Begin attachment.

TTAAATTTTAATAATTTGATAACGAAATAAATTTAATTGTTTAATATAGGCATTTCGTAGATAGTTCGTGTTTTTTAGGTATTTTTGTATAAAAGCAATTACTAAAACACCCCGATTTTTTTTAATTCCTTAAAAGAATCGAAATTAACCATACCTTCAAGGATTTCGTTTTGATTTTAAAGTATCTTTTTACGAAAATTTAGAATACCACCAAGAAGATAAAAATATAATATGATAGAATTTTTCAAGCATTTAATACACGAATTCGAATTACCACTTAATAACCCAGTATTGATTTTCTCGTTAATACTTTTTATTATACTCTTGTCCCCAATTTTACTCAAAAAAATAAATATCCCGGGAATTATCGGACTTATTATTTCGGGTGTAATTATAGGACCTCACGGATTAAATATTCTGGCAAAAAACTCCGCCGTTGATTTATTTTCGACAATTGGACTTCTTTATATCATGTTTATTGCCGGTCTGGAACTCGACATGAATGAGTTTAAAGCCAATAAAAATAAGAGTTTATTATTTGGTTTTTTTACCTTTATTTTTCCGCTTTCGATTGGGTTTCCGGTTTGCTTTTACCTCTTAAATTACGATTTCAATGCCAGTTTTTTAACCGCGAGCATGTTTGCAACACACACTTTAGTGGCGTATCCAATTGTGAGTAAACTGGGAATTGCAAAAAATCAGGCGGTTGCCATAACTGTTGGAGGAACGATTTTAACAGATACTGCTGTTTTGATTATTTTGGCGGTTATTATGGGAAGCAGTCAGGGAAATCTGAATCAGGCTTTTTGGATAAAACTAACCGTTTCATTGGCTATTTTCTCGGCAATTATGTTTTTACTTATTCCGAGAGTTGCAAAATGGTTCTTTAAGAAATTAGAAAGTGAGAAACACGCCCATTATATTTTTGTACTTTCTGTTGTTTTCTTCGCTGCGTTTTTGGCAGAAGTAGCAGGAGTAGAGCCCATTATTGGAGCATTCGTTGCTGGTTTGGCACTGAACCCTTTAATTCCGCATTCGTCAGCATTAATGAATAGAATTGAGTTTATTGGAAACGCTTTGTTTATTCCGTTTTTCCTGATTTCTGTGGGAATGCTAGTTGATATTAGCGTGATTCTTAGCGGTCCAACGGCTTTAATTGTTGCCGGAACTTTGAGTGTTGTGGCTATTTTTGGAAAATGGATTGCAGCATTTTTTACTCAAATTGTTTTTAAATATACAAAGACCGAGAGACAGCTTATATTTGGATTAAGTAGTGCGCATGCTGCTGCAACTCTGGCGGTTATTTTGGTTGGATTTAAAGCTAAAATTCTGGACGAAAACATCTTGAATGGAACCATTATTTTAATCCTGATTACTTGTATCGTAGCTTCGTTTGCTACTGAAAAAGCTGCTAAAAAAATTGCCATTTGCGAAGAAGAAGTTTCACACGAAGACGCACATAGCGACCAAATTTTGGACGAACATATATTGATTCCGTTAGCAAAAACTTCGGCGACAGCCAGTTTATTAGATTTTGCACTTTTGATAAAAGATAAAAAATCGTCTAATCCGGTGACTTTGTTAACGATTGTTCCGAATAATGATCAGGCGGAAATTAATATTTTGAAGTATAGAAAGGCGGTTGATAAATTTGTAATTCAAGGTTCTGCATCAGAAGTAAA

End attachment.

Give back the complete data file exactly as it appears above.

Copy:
TTAAATTTTAATAATTTGATAACGAAATAAATTTAATTGTTTAATATAGGCATTTCGTAGATAGTTCGTGTTTTTTAGGTATTTTTGTATAAAAGCAATTACTAAAACACCCCGATTTTTTTTAATTCCTTAAAAGAATCGAAATTAACCATACCTTCAAGGATTTCGTTTTGATTTTAAAGTATCTTTTTACGAAAATTTAGAATACCACCAAGAAGATAAAAATATAATATGATAGAATTTTTCAAGCATTTAATACACGAATTCGAATTACCACTTAATAACCCAGTATTGATTTTCTCGTTAATACTTTTTATTATACTCTTGTCCCCAATTTTACTCAAAAAAATAAATATCCCGGGAATTATCGGACTTATTATTTCGGGTGTAATTATAGGACCTCACGGATTAAATATTCTGGCAAAAAACTCCGCCGTTGATTTATTTTCGACAATTGGACTTCTTTATATCATGTTTATTGCCGGTCTGGAACTCGACATGAATGAGTTTAAAGCCAATAAAAATAAGAGTTTATTATTTGGTTTTTTTACCTTTATTTTTCCGCTTTCGATTGGGTTTCCGGTTTGCTTTTACCTCTTAAATTACGATTTCAATGCCAGTTTTTTAACCGCGAGCATGTTTGCAACACACACTTTAGTGGCGTATCCAATTGTGAGTAAACTGGGAATTGCAAAAAATCAGGCGGTTGCCATAACTGTTGGAGGAACGATTTTAACAGATACTGCTGTTTTGATTATTTTGGCGGTTATTATGGGAAGCAGTCAGGGAAATCTGAATCAGGCTTTTTGGATAAAACTAACCGTTTCATTGGCTATTTTCTCGGCAATTATGTTTTTACTTATTCCGAGAGTTGCAAAATGGTTCTTTAAGAAATTAGAAAGTGAGAAACACGCCCATTATATTTTTGTACTTTCTGTTGTTTTCTTCGCTGCGTTTTTGGCAGAAGTAGCAGGAGTAGAGCCCATTATTGGAGCATTCGTTGCTGGTTTGGCACTGAACCCTTTAATTCCGCATTCGTCAGCATTAATGAATAGAATTGAGTTTATTGGAAACGCTTTGTTTATTCCGTTTTTCCTGATTTCTGTGGGAATGCTAGTTGATATTAGCGTGATTCTTAGCGGTCCAACGGCTTTAATTGTTGCCGGAACTTTGAGTGTTGTGGCTATTTTTGGAAAATGGATTGCAGCATTTTTTACTCAAATTGTTTTTAAATATACAAAGACCGAGAGACAGCTTATATTTGGATTAAGTAGTGCGCATGCTGCTGCAACTCTGGCGGTTATTTTGGTTGGATTTAAAGCTAAAATTCTGGACGAAAACATCTTGAATGGAACCATTATTTTAATCCTGATTACTTGTATCGTAGCTTCGTTTGCTACTGAAAAAGCTGCTAAAAAAATTGCCATTTGCGAAGAAGAAGTTTCACACGAAGACGCACATAGCGACCAAATTTTGGACGAACATATATTGATTCCGTTAGCAAAAACTTCGGCGACAGCCAGTTTATTAGATTTTGCACTTTTGATAAAAGATAAAAAATCGTCTAATCCGGTGACTTTGTTAACGATTGTTCCGAATAATGATCAGGCGGAAATTAATATTTTGAAGTATAGAAAGGCGGTTGATAAATTTGTAATTCAAGGTTCTGCATCAGAAGTAAA